UPDATE: As of July 14, 2015, the Athens Veterinary Diagnostic Laboratory has tested 293 dogs for Canine influenza virus (CIV), resulting in 88 confirmed positives (30%) and 5 suspect. The first positive cases originated in Metro-Atlanta, but recently positive cases have also been detected in a few other counties outside that area. So far all 2015 positive cases in Georgia that have undergone additional testing have been identified as the new H3N2 strain.
On Friday, May 15th the Athens Veterinary Diagnostic Laboratory identified its first positive case of Canine influenza in Georgia. There is evidence to suggest that the H3N8 strain of canine influenza virus first entered Georgia's dog population around 2005. The recent patient presented with coughing, fever, lethargy, anorexia and was up to date on DHLPP, Rabies and Bordetella vaccinations. It was reported that the affected canine had recently been in contact with other dogs at a Metro-Atlanta boarding facility. The influenza A virus we detected will be further typed to determine whether it is the well-established canine influenza strain (H3N8) or the new H3N2 strain that has recently been reported. The typing results will be available by Wednesday May 20th.
It is important to note that signs of Canine influenza virus infection are similar to those caused by more well-known pathogens of kennel cough and include cough, runny nose, fever, and lethargy. Because many viral and bacterial agents can cause canine respiratory disease, we recommend that dogs exhibiting upper respiratory illness should be tested for multiple agents in order to identify the exact cause. Our laboratory offers a canine respiratory PCR test panel, which includes tests for Influenza A (i.e., all type A influenza viruses including the old and new canine strains), Bordetella bronchiseptica, Mycoplasma spp, Canine adenovirus-2, Canine distemper, and Canine coronavirus. We also offer a feline respiratory PCR test panel, which includes: Feline herpesvirus, Chlamydophila felis, Bordetella bronchiseptica, Mycoplasma, Influenza A, and Feline calicivirus. Two identical deep nasal swabs are the samples of choice and should be placed in a sterile red-top tube with a few drops of sterile saline and shipped cold (ice packs) for priority overnight delivery. We can also test post-mortem respiratory tissues (lung and trachea). Samples can be submitted through our courier in the Greater Atlanta Area, or with our prepaid UPS shipping labels from anywhere.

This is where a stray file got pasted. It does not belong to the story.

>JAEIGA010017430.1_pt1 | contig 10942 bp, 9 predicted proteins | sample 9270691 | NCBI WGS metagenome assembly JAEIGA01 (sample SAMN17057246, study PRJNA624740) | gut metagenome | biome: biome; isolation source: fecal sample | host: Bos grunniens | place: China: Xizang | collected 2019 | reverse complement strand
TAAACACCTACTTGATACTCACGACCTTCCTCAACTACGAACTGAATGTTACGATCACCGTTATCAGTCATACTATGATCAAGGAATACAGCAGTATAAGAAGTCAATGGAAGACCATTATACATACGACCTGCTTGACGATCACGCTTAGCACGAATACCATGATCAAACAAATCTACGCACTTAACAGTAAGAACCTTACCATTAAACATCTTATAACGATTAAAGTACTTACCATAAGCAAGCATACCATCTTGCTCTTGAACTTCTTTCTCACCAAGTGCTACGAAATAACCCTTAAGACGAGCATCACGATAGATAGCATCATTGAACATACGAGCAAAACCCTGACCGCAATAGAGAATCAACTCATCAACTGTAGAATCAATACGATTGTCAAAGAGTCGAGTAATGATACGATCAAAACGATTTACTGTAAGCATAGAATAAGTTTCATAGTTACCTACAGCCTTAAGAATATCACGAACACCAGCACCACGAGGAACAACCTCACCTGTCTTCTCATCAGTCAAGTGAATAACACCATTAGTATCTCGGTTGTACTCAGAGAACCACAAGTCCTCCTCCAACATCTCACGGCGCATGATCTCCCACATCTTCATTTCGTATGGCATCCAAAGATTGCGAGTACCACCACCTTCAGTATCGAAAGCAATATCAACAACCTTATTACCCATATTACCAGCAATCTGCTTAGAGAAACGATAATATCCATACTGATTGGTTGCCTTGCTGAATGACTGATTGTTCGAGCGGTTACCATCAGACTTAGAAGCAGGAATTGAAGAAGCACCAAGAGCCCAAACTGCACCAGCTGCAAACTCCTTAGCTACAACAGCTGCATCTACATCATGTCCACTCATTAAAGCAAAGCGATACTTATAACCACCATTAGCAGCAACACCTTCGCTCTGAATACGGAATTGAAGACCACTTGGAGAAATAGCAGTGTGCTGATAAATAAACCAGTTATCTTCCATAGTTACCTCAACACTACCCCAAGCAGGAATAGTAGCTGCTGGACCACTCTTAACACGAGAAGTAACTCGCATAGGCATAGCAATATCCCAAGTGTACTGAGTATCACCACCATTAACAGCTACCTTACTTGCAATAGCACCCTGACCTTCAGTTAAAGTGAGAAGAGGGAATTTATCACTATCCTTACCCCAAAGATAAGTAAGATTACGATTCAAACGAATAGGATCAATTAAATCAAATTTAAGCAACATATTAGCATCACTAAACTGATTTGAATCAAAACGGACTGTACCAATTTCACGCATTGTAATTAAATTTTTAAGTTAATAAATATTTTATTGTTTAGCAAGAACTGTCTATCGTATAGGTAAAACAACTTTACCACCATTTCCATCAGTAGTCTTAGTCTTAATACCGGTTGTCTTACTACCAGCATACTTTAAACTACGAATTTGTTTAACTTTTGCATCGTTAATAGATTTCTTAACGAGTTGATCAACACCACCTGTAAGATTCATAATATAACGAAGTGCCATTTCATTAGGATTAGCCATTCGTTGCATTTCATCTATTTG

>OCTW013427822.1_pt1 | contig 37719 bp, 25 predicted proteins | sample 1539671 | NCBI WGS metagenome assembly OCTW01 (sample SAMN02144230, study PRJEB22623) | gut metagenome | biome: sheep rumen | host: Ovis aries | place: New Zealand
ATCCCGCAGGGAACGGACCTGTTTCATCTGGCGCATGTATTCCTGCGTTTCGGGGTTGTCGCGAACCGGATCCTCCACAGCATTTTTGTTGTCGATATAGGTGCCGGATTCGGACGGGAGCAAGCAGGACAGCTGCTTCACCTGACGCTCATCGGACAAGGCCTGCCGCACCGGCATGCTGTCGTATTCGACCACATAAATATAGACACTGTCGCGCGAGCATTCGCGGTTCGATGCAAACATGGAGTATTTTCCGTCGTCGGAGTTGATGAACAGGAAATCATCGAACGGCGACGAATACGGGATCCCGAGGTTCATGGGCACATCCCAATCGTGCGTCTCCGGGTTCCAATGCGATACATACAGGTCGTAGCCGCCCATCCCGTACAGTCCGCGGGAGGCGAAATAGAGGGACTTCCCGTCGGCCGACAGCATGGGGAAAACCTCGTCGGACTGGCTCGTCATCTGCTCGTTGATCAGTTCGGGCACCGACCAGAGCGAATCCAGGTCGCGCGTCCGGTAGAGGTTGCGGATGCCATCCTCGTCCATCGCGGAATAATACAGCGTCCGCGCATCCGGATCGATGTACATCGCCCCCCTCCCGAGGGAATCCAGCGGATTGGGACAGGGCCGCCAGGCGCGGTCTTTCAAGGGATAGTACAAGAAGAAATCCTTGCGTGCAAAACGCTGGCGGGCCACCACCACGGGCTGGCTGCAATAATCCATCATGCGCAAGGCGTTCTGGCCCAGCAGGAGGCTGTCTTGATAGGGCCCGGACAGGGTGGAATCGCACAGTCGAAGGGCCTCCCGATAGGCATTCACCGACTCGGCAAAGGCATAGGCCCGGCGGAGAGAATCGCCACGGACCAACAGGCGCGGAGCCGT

Information Links:Veterinarian Resources Client Resources National Surveillance Data
Recommended testing for suspicious cases:
Canine Respiratory PCR Panel
Please call us at 706-542-5568 with any other questions, to request a discounted shipping label, or visit us online at ugavetlab.org for additional information.